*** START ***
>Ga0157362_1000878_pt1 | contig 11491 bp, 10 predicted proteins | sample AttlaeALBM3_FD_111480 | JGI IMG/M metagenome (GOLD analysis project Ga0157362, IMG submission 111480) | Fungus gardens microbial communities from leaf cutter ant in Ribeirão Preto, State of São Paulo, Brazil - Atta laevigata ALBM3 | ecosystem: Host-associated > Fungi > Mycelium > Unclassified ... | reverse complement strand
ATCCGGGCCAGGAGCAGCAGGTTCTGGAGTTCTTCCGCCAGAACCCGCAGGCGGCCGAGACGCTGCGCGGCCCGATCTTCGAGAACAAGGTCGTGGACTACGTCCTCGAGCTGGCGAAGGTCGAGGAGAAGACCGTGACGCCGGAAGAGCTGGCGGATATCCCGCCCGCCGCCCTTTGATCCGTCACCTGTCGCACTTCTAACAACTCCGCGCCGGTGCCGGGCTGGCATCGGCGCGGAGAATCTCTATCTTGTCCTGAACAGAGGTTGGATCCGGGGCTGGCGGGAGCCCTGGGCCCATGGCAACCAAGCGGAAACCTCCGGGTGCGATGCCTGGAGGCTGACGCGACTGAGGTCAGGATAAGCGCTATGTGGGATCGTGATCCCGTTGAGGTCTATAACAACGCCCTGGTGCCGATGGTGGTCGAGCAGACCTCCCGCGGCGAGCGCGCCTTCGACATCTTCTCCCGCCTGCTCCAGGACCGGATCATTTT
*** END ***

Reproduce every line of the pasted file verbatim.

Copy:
>Ga0157362_1000878_pt1 | contig 11491 bp, 10 predicted proteins | sample AttlaeALBM3_FD_111480 | JGI IMG/M metagenome (GOLD analysis project Ga0157362, IMG submission 111480) | Fungus gardens microbial communities from leaf cutter ant in Ribeirão Preto, State of São Paulo, Brazil - Atta laevigata ALBM3 | ecosystem: Host-associated > Fungi > Mycelium > Unclassified ... | reverse complement strand
ATCCGGGCCAGGAGCAGCAGGTTCTGGAGTTCTTCCGCCAGAACCCGCAGGCGGCCGAGACGCTGCGCGGCCCGATCTTCGAGAACAAGGTCGTGGACTACGTCCTCGAGCTGGCGAAGGTCGAGGAGAAGACCGTGACGCCGGAAGAGCTGGCGGATATCCCGCCCGCCGCCCTTTGATCCGTCACCTGTCGCACTTCTAACAACTCCGCGCCGGTGCCGGGCTGGCATCGGCGCGGAGAATCTCTATCTTGTCCTGAACAGAGGTTGGATCCGGGGCTGGCGGGAGCCCTGGGCCCATGGCAACCAAGCGGAAACCTCCGGGTGCGATGCCTGGAGGCTGACGCGACTGAGGTCAGGATAAGCGCTATGTGGGATCGTGATCCCGTTGAGGTCTATAACAACGCCCTGGTGCCGATGGTGGTCGAGCAGACCTCCCGCGGCGAGCGCGCCTTCGACATCTTCTCCCGCCTGCTCCAGGACCGGATCATTTT